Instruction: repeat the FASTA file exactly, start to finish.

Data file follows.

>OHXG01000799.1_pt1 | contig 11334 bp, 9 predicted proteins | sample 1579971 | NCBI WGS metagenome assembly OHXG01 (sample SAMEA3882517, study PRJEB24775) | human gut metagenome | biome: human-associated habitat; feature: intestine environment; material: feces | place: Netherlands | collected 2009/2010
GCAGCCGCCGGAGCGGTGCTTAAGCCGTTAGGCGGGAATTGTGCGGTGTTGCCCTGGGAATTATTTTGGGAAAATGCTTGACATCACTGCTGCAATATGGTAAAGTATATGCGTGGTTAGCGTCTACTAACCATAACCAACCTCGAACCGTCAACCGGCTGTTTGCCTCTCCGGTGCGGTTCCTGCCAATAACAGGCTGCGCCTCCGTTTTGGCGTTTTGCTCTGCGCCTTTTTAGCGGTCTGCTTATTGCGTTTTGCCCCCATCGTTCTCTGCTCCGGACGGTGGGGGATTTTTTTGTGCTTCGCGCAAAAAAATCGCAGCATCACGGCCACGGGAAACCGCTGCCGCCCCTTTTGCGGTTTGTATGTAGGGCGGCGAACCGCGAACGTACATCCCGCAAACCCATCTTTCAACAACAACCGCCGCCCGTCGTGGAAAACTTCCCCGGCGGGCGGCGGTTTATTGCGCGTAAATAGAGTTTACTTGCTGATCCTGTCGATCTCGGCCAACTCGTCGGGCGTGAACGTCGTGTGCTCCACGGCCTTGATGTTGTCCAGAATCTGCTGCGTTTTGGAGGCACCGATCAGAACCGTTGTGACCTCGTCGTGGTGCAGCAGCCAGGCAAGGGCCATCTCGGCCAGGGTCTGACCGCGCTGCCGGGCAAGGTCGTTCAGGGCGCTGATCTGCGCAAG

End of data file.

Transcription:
>OHXG01000799.1_pt1 | contig 11334 bp, 9 predicted proteins | sample 1579971 | NCBI WGS metagenome assembly OHXG01 (sample SAMEA3882517, study PRJEB24775) | human gut metagenome | biome: human-associated habitat; feature: intestine environment; material: feces | place: Netherlands | collected 2009/2010
GCAGCCGCCGGAGCGGTGCTTAAGCCGTTAGGCGGGAATTGTGCGGTGTTGCCCTGGGAATTATTTTGGGAAAATGCTTGACATCACTGCTGCAATATGGTAAAGTATATGCGTGGTTAGCGTCTACTAACCATAACCAACCTCGAACCGTCAACCGGCTGTTTGCCTCTCCGGTGCGGTTCCTGCCAATAACAGGCTGCGCCTCCGTTTTGGCGTTTTGCTCTGCGCCTTTTTAGCGGTCTGCTTATTGCGTTTTGCCCCCATCGTTCTCTGCTCCGGACGGTGGGGGATTTTTTTGTGCTTCGCGCAAAAAAATCGCAGCATCACGGCCACGGGAAACCGCTGCCGCCCCTTTTGCGGTTTGTATGTAGGGCGGCGAACCGCGAACGTACATCCCGCAAACCCATCTTTCAACAACAACCGCCGCCCGTCGTGGAAAACTTCCCCGGCGGGCGGCGGTTTATTGCGCGTAAATAGAGTTTACTTGCTGATCCTGTCGATCTCGGCCAACTCGTCGGGCGTGAACGTCGTGTGCTCCACGGCCTTGATGTTGTCCAGAATCTGCTGCGTTTTGGAGGCACCGATCAGAACCGTTGTGACCTCGTCGTGGTGCAGCAGCCAGGCAAGGGCCATCTCGGCCAGGGTCTGACCGCGCTGCCGGGCAAGGTCGTTCAGGGCGCTGATCTGCGCAAG